Good-paying jobs are good for business—and this MIT professor has the receipts
In her 2014 book, The Good Jobs Strategy, MIT professor Zeynep Ton used more than a decade of research to argue compellingly that businesses—particularly those operated by low-wage workers—could not only afford to treat workers better but would benefit financially if they did so. Two years later, after receiving dozens of phone calls seeking her advice, she founded the nonprofit Good Jobs Institute to educate, consult, and conduct research about what a Good Job is and how it affects profitability.
By her definition, this work starts (much like Maslow’s hierarchy of human needs) with basics—fair pay and benefits, stable and predictable schedules, a path to higher pay, and physical and economic job security. Once those are covered, Good Jobs should provide work that’s meaningful, that allows personal growth, a sense of belonging, and recognition for accomplishments.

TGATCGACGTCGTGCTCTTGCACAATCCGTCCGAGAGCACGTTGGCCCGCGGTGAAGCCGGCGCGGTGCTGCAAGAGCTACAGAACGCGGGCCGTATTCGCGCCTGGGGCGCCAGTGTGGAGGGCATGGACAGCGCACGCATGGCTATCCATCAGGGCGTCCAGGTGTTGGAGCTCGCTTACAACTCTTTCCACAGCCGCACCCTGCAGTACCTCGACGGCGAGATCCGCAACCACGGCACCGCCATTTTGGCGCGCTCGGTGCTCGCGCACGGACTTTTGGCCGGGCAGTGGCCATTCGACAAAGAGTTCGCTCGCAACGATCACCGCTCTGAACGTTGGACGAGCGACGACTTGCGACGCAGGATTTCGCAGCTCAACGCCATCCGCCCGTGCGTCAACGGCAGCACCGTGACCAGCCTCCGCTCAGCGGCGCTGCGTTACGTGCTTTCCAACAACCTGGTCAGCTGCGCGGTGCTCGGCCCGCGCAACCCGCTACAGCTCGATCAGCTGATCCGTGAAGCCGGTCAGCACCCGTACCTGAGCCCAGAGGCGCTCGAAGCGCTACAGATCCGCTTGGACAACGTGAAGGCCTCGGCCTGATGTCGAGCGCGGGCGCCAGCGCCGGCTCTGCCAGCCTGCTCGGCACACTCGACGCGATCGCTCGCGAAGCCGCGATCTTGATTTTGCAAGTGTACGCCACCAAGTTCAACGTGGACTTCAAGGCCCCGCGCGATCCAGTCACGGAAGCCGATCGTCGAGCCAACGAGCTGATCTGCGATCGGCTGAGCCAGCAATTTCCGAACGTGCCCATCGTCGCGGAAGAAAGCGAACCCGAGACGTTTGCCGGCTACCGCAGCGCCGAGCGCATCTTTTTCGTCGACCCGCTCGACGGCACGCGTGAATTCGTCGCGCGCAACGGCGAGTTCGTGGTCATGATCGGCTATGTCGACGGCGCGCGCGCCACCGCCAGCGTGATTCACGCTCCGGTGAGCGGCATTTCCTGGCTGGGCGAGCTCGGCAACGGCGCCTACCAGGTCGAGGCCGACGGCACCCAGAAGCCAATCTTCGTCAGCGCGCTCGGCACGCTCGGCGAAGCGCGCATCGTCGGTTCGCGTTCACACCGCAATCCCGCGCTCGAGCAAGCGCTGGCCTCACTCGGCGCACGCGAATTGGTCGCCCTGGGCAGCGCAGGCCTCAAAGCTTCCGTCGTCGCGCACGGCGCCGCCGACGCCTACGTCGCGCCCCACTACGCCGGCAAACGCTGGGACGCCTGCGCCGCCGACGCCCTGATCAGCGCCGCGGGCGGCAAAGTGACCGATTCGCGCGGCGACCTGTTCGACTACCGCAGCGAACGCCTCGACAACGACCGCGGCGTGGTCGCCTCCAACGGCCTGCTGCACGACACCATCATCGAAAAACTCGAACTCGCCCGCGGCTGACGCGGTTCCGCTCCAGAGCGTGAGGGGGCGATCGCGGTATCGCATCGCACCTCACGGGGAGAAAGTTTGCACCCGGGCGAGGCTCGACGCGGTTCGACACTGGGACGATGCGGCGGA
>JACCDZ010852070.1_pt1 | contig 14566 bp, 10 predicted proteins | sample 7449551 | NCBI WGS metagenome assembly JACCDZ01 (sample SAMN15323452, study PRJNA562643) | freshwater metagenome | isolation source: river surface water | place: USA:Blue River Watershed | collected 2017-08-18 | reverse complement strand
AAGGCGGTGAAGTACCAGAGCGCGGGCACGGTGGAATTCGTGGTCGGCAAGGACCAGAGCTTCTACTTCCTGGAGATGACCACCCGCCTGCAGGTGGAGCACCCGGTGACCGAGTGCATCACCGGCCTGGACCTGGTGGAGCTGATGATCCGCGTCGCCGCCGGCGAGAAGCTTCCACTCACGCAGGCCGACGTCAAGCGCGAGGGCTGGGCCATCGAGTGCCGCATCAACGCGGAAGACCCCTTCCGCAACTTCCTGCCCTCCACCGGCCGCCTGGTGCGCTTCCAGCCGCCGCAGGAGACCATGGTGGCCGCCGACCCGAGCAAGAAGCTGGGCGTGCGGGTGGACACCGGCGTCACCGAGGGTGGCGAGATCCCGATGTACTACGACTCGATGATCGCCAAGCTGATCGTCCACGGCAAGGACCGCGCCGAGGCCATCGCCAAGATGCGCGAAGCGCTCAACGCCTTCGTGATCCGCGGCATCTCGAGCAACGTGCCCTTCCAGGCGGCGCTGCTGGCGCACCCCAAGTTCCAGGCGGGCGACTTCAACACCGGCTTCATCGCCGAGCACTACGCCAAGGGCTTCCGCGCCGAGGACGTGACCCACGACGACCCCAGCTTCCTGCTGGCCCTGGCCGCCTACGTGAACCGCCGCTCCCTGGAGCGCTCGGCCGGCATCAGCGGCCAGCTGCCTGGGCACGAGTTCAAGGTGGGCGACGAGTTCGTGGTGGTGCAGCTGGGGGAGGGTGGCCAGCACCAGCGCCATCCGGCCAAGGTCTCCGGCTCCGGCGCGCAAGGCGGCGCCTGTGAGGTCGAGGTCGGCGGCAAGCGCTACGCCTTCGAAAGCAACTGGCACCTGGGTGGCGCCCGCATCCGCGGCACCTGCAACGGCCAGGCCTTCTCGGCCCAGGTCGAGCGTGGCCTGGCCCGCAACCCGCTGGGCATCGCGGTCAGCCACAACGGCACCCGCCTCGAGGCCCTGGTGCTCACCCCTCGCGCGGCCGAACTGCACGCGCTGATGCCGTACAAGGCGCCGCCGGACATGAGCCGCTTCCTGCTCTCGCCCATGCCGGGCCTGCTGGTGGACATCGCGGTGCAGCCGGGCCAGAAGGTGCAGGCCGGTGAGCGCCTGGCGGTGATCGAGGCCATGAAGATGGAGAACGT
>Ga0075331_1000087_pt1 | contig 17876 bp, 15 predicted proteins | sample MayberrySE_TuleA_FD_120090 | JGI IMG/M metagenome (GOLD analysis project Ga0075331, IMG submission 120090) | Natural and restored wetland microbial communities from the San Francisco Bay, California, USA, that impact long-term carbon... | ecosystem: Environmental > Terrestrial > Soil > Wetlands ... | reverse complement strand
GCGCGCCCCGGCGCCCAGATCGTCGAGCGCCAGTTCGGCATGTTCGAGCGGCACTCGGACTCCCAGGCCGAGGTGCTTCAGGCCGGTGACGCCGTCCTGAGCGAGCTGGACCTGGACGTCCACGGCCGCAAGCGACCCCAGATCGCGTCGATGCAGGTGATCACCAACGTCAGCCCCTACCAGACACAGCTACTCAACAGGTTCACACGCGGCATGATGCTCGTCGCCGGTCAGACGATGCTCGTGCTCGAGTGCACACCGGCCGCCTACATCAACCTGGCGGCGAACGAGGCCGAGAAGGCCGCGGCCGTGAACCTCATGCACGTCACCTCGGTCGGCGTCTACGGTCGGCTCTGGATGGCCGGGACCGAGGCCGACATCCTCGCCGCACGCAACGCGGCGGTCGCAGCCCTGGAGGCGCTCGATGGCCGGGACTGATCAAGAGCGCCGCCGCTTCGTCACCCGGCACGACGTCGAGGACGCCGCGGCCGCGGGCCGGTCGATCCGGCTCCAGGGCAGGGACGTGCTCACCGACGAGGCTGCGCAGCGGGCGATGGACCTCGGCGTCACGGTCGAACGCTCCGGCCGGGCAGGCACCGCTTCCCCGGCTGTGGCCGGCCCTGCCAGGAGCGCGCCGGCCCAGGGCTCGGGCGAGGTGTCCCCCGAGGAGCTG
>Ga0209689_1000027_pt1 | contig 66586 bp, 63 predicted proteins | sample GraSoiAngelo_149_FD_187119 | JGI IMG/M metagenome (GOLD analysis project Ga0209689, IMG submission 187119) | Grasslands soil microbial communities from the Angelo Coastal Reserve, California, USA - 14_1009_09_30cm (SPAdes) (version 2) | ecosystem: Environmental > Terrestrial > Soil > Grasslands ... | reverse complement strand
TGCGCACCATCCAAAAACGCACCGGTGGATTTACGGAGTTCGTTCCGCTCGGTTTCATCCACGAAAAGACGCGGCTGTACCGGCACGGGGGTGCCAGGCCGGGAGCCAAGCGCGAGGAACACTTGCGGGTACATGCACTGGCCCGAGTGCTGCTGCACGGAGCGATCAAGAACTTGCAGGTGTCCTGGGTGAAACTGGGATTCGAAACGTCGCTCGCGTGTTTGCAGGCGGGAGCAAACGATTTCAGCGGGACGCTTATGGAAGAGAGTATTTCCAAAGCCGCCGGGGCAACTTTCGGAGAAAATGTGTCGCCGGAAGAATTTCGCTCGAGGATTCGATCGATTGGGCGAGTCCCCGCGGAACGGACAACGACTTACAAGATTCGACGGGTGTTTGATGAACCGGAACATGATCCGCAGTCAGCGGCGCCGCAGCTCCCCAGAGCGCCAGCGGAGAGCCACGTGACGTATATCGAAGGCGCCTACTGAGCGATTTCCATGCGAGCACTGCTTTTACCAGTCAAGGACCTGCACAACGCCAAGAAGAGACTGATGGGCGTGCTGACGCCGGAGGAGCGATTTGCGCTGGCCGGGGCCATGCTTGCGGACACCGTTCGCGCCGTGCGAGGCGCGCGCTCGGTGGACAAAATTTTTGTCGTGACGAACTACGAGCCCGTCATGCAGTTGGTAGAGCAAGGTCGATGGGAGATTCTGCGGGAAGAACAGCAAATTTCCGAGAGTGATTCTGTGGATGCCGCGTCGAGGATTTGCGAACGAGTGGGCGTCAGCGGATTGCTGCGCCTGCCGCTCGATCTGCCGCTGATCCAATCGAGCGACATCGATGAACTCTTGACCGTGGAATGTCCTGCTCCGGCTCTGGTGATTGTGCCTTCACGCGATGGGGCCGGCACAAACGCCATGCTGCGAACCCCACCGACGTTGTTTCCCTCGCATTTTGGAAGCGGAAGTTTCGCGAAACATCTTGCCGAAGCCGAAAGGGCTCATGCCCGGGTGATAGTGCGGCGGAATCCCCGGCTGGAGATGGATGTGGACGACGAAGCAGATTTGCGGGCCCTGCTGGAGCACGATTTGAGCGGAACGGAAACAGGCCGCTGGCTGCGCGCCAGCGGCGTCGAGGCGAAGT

Ton has already advised a number of companies and business leaders on plans for improvement, and she cites increasing minimum-wage laws and improved pay at Walmart, Target, and Amazon as signs of the sea change to come—but they’re just the first steps in what she considers a crucial overhaul of low-wage-workers’ conditions. “Public policy alone certainly cannot drive daily meaning and dignity into jobs,” Ton says. “If a company is using its workers as interchangeable parts, is not empowering its workers to make decisions, no public policy can make them do that.”
sShe points out that much of the conversation around improving jobs has focused on “up-skilling” workers into “better” fields—but that can’t be the solution for all 40 million people who currently make less than $15 an hour. Service people will always be needed, she says. Beyond making a profit, companies should care about these workers because of the vital roles they play in making our society function. “These are the people who take care of our parents, our children, who prepare and serve our food, who sell us groceries,” Ton says. “They have the right to earn living wages and have meaningful community.”
With the Good Jobs institute, Ton hopes to improve 10 million of those roles. “I think there will be improvement in the next five years, but we won’t have solved the problem.”
Here’s a look at how Good Jobs have started improving workers’ lives—and businesses’ bottom lines: